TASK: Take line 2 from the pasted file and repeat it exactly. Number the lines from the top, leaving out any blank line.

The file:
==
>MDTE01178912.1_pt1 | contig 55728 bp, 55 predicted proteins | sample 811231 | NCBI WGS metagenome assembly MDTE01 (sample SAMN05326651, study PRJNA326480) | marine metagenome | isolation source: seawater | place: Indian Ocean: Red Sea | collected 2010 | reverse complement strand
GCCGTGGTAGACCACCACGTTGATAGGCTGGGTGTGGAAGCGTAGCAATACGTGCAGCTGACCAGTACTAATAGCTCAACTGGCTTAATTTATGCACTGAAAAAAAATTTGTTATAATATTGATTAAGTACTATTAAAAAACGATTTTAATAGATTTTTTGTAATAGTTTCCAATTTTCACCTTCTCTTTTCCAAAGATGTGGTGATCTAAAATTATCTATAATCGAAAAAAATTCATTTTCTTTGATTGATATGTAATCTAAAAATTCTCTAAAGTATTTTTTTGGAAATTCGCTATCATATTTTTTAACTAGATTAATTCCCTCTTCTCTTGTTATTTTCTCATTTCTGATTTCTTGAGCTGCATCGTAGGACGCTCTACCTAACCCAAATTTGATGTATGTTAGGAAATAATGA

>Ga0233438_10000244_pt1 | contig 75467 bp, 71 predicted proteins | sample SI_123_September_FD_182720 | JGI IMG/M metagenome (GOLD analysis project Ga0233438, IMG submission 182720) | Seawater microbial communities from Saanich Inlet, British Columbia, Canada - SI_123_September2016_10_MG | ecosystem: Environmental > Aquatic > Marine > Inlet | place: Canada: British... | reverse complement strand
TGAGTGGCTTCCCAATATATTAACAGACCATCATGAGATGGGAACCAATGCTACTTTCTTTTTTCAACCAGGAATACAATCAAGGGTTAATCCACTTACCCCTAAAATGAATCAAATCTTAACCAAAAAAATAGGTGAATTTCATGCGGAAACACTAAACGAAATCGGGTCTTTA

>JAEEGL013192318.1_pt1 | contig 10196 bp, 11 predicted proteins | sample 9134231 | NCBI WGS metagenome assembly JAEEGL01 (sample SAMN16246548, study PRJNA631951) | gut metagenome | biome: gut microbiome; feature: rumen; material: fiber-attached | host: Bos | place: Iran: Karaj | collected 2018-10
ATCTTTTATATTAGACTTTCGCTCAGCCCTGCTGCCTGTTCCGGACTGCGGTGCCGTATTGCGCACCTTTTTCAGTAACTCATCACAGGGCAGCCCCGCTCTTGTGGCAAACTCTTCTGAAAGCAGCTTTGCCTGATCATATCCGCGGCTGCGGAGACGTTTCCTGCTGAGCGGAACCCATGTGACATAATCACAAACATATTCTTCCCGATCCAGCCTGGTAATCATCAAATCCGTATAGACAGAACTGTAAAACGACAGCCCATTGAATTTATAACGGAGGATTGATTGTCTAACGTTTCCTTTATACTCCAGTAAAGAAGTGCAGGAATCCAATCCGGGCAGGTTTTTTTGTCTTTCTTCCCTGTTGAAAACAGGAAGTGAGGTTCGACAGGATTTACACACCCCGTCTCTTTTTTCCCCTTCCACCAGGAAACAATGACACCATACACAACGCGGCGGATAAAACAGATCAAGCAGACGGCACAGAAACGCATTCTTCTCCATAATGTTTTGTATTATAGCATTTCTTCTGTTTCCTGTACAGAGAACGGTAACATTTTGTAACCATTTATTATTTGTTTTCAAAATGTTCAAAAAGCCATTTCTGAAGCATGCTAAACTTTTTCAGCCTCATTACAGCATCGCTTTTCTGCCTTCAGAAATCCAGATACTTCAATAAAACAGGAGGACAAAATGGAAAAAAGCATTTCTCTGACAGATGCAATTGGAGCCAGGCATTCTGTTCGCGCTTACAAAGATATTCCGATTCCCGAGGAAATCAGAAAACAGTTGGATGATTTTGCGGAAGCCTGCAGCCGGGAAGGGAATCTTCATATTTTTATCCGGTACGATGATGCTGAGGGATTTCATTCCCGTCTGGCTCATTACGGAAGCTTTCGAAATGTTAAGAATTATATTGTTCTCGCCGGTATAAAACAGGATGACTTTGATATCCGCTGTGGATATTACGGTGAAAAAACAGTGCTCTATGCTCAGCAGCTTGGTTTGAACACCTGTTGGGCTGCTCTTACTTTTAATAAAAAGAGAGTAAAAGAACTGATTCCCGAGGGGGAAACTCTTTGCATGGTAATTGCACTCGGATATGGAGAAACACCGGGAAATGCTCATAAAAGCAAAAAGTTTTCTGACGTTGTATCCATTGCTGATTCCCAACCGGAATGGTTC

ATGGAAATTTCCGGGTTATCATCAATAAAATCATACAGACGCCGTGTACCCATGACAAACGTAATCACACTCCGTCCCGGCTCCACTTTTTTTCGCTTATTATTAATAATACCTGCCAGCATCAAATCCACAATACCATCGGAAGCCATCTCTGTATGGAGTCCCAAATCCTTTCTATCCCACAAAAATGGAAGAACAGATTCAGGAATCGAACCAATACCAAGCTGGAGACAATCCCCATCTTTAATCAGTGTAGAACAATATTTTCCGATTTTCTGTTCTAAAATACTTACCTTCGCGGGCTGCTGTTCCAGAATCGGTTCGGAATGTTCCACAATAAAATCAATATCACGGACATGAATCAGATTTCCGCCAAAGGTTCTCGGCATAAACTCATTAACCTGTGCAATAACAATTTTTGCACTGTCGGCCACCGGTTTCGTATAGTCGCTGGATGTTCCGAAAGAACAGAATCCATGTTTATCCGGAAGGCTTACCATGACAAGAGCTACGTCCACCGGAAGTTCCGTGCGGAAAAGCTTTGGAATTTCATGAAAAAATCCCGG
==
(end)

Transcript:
GCCGTGGTAGACCACCACGTTGATAGGCTGGGTGTGGAAGCGTAGCAATACGTGCAGCTGACCAGTACTAATAGCTCAACTGGCTTAATTTATGCACTGAAAAAAAATTTGTTATAATATTGATTAAGTACTATTAAAAAACGATTTTAATAGATTTTTTGTAATAGTTTCCAATTTTCACCTTCTCTTTTCCAAAGATGTGGTGATCTAAAATTATCTATAATCGAAAAAAATTCATTTTCTTTGATTGATATGTAATCTAAAAATTCTCTAAAGTATTTTTTTGGAAATTCGCTATCATATTTTTTAACTAGATTAATTCCCTCTTCTCTTGTTATTTTCTCATTTCTGATTTCTTGAGCTGCATCGTAGGACGCTCTACCTAACCCAAATTTGATGTATGTTAGGAAATAATGA